Wonderful, wonderful Bev! She knew how to do the spade work for getting out of the Deckswabber class and into the Babes. At Park you were one or the other. The Deckswabbers trimmed the floats for the All-School parade and got pricked fingers and the Babes rode on them and got their pictures taken. The Deckswabbers hunted around for cornstalks and pumpkins to trim the gym for the Hallowe’en dance -and then the Babes got all the dances. It was all in the way you got started, Bev said. But once a girl got a date with a Who’s Who at school—preferably a football warrior—why she was a Babe.
Smart Bev! If it hadn’t been for Bev, Laura would have kept on thinking she was lucky to have that grubby Deckswabbing job on News and Views. “Why should you sweat out adjectives to describe the wonderful time the Babes have at parties?” Bev said.
But now—dates with Shag and Tiny. Salvation! From Deckswabbers to Babes!
That was at three. Jt was after five when Laura and Rev went hurrying home through the November dusk. They had failed. The slushy snow pushed over Laura’s brogues; the sharp wind edged under her reversible with its two buttons off. But that was nothing to the roily chill inside her. They had come so close. Bev said that in another minute she’d have been saying, “Okay, we’ll meet you at Stadium Inn tonight. Or maybe the Slimy Spoon.” But just then the coach ordered, “On your way, girls.”
Along with the heaviness of failure was the cheekburning shame of being ordered on. It helped to have Bev say, “That old Himmler of a coach—Pouff!” and make a face as though castor oil were trickling down her throat.
And Bev was such a conniver! She could rise above the slapped feeling of failure. She was saying, “If we just had some inducement for them. I mean like a party. But I can’t count on my father to help. He practically dedicates his life to keeping me from having fun.”
And as they hurried home Bev had to work out an airtight alibi as to her lateness. Her life was a constant game of wits between her and her father. If he knew she had stopped at the football lot!
Laura thought, I could tell Mother anything and she’d believe me. In Tennyson when they read about the knight called the Pure in Heart she had thought of Mother. But it wasn’t fun slipping something over on a parent like that. Her mother would be off her job at the defense plant at four. But she wouldn’t reproach Laura if she wasn’t there. She’d go ahead and star!, supper herself.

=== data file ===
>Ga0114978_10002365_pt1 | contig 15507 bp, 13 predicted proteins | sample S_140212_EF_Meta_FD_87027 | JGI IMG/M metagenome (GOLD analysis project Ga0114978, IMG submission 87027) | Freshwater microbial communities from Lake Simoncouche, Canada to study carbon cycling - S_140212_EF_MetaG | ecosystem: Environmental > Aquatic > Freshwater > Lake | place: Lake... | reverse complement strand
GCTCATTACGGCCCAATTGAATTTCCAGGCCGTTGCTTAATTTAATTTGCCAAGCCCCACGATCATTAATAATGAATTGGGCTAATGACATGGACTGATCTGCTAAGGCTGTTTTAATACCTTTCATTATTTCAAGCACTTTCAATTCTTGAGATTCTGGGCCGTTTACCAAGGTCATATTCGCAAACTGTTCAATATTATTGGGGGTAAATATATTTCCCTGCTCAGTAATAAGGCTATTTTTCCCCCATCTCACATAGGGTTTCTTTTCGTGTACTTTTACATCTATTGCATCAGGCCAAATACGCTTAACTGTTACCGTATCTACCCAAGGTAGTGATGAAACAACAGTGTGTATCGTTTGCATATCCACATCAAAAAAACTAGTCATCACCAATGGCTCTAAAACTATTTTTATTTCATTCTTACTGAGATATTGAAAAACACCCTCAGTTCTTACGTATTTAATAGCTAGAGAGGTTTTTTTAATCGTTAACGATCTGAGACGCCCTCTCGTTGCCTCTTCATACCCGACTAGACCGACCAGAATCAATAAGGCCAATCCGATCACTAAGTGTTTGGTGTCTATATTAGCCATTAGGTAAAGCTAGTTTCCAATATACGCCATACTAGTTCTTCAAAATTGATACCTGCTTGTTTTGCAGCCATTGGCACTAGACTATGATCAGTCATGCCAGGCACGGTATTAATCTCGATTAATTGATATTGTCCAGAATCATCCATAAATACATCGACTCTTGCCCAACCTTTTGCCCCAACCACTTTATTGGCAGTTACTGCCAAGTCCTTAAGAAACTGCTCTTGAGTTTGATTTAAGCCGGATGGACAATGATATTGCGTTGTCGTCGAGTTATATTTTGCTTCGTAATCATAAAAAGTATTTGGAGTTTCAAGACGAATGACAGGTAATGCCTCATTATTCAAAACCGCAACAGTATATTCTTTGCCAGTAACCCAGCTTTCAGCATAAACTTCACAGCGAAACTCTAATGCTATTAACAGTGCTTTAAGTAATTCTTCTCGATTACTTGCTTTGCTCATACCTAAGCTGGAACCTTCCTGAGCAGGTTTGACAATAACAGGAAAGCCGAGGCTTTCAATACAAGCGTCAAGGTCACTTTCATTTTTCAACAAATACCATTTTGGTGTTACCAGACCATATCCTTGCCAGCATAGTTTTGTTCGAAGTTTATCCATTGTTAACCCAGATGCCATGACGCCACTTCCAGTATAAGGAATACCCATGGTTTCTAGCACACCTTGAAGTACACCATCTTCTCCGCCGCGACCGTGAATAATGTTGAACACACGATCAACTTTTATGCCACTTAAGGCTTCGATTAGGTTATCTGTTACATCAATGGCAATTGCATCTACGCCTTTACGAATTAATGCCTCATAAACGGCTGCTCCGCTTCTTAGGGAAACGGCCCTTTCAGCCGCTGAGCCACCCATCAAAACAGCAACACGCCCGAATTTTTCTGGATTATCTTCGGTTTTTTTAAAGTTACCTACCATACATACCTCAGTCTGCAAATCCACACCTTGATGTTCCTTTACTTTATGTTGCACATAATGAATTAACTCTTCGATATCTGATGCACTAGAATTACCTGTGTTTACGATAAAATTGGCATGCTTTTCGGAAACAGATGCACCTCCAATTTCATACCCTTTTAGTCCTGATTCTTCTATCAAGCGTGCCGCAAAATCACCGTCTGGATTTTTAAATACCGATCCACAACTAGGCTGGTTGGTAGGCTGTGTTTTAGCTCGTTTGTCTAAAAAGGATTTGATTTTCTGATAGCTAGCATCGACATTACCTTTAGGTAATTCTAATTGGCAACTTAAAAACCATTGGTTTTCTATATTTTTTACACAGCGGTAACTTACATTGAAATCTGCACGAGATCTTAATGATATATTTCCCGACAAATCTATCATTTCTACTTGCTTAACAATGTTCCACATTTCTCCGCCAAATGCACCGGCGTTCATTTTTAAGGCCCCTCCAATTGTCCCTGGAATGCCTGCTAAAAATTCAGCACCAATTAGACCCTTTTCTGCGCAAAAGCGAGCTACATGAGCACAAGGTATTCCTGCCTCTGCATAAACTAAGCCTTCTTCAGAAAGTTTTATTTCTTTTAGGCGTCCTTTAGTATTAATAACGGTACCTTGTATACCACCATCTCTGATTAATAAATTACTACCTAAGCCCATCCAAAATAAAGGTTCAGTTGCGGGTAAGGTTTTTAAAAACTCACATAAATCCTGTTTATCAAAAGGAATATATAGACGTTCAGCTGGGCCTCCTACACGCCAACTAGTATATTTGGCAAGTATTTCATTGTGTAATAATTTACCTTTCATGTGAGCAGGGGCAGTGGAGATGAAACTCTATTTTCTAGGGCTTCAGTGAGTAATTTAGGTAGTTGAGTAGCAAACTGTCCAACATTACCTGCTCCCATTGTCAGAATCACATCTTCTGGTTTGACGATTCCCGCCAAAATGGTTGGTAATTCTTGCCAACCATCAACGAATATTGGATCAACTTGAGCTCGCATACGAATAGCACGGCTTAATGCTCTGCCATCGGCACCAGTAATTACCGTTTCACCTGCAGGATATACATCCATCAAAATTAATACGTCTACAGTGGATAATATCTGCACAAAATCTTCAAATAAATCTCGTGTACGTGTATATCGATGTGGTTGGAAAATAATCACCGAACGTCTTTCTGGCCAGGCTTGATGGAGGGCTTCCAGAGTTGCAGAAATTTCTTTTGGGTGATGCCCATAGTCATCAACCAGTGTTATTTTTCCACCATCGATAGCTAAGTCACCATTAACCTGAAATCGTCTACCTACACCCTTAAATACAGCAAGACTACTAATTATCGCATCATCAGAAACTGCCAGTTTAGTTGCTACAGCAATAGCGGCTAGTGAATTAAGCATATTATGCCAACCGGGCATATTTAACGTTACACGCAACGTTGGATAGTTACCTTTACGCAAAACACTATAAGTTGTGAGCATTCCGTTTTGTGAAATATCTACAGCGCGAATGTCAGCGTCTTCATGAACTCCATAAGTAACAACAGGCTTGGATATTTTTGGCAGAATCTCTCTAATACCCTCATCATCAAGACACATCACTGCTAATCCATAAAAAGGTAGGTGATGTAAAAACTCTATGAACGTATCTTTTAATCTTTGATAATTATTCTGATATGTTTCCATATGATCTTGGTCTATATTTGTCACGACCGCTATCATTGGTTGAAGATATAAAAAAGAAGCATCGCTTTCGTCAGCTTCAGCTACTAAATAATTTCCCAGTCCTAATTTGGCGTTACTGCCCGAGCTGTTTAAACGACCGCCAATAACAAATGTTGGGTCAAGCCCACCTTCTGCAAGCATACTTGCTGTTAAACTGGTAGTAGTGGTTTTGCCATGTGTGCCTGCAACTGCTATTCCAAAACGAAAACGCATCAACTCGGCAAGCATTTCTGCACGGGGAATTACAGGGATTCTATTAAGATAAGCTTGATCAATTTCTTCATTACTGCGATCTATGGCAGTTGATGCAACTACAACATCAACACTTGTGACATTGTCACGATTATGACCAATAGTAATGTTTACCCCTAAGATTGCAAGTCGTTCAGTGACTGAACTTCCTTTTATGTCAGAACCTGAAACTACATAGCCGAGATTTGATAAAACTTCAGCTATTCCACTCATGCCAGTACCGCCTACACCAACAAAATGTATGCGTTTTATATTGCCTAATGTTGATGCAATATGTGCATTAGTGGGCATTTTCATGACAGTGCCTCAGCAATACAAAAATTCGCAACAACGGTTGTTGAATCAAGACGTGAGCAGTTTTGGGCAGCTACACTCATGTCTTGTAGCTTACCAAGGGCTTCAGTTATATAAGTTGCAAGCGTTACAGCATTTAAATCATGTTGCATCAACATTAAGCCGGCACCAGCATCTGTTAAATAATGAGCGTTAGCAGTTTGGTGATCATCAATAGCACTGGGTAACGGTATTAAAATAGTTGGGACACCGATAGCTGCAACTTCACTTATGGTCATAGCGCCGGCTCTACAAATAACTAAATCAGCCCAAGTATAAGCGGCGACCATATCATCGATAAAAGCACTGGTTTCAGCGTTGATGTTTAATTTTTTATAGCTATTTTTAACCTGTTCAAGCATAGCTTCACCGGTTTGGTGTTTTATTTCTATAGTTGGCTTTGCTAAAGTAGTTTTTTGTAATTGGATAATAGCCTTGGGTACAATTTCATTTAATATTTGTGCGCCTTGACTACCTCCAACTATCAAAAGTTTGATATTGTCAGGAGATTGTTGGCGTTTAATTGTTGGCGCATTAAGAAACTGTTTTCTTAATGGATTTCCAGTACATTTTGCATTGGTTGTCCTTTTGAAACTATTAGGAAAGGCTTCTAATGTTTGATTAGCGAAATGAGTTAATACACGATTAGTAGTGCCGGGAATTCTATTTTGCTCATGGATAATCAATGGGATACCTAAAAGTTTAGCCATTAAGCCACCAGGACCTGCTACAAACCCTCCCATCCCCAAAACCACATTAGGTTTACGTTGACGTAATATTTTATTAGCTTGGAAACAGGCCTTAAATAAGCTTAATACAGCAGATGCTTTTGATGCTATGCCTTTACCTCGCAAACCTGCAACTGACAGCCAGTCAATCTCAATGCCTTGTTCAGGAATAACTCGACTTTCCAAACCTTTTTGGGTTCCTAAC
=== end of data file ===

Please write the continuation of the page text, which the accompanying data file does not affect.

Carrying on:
It was dusk when Laura left Bev and walked around their side of the two-family house to the light in the kitchen. Joe Muth’s family lived in the other side.
Her little brother, Ollie, with the agility of eight and a half, bounced off the kitchen table as though he had springs in his seat and hurled himself and the news of the day at her. “Lookit,” he was holding a coin. “I got the money to go to the Jupiter tonight—it’s Friday night—it’s ‘Lucky Jordon’—and if you go with me Mom can go up to see Newell in the Army. She’s making him cream puffsMrs. Jones sent in some cream and a turkey all smoked and cooked and everything for Mom to take in her lunch box.”
Laura tried to shut the door behind her but Joe Muth was holding it partly open. He was hunkered
down on the floor, measuring the doorframe. Ollie explained this, too, “He’s going to weather-strip it— they hud some left from putting it on their door—if it’s enough he’s going to, huh, Joe?”
Imagine people being excited about going (o the Jupiter, or filling cream puffs for your son in the Army, or ureather-stripping a door!
Joe said, “I think we can stretch it. Don’t step on these tacks till I come back.”
When Laura and Mother and Ollie had first come ..into the city it was Joe who took them to the grocery in his rackety car. Joe planted the tulip bulbs Mother brought in. It had been fun at first, having Joe playing “I Got It” with them on Sunday evening when he didn’t work or taking them all to the Jupe. But when Laura said to Bev, “Don’t you think Joe’s nice?” Bev had held her nose. “Oh, heavens, that gruesome son of nature!”
Mother looked up from the cream puffs she was filling. “Oh, Laura sweet, I’m glad you’ve come. I wanted to ask you about my going up to see Newell.” »Some friends of Mother’s were driving to Shilo and had offered to take her to see her second son. Her oldest boy, Martie, was already across. Mother said, “Tomorrow is my day off and then I’ll get back the next day in time for me to go to work at midnight. I could have all tomorrow with Newell.” Yet she put it all as a worried, wistful question. “But it’s Ollie—I don’t know whether I ought to go off and leave Ollie ...”
The kitchen suddenly took on a fourth presence. Ollie started his nervous coughing. They felt Uncle Oliver, for whom Ollie was named, and who wanted to take Ollie, standing there grimly insistent. He was saying to Mother, “1 don’t know why you stand in the boy’s light. No woman working the hours you do can look after a child properly. I can give him all the ad vantages he’s entitled to.”